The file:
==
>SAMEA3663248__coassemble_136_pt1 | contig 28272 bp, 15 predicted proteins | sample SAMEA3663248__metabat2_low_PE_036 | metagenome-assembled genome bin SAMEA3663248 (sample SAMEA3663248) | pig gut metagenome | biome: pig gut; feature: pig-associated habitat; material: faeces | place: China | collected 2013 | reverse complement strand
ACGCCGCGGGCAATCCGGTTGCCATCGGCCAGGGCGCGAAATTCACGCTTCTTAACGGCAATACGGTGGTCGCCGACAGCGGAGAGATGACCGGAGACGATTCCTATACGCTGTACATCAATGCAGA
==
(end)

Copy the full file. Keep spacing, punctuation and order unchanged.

>SAMEA3663248__coassemble_136_pt1 | contig 28272 bp, 15 predicted proteins | sample SAMEA3663248__metabat2_low_PE_036 | metagenome-assembled genome bin SAMEA3663248 (sample SAMEA3663248) | pig gut metagenome | biome: pig gut; feature: pig-associated habitat; material: faeces | place: China | collected 2013 | reverse complement strand
ACGCCGCGGGCAATCCGGTTGCCATCGGCCAGGGCGCGAAATTCACGCTTCTTAACGGCAATACGGTGGTCGCCGACAGCGGAGAGATGACCGGAGACGATTCCTATACGCTGTACATCAATGCAGA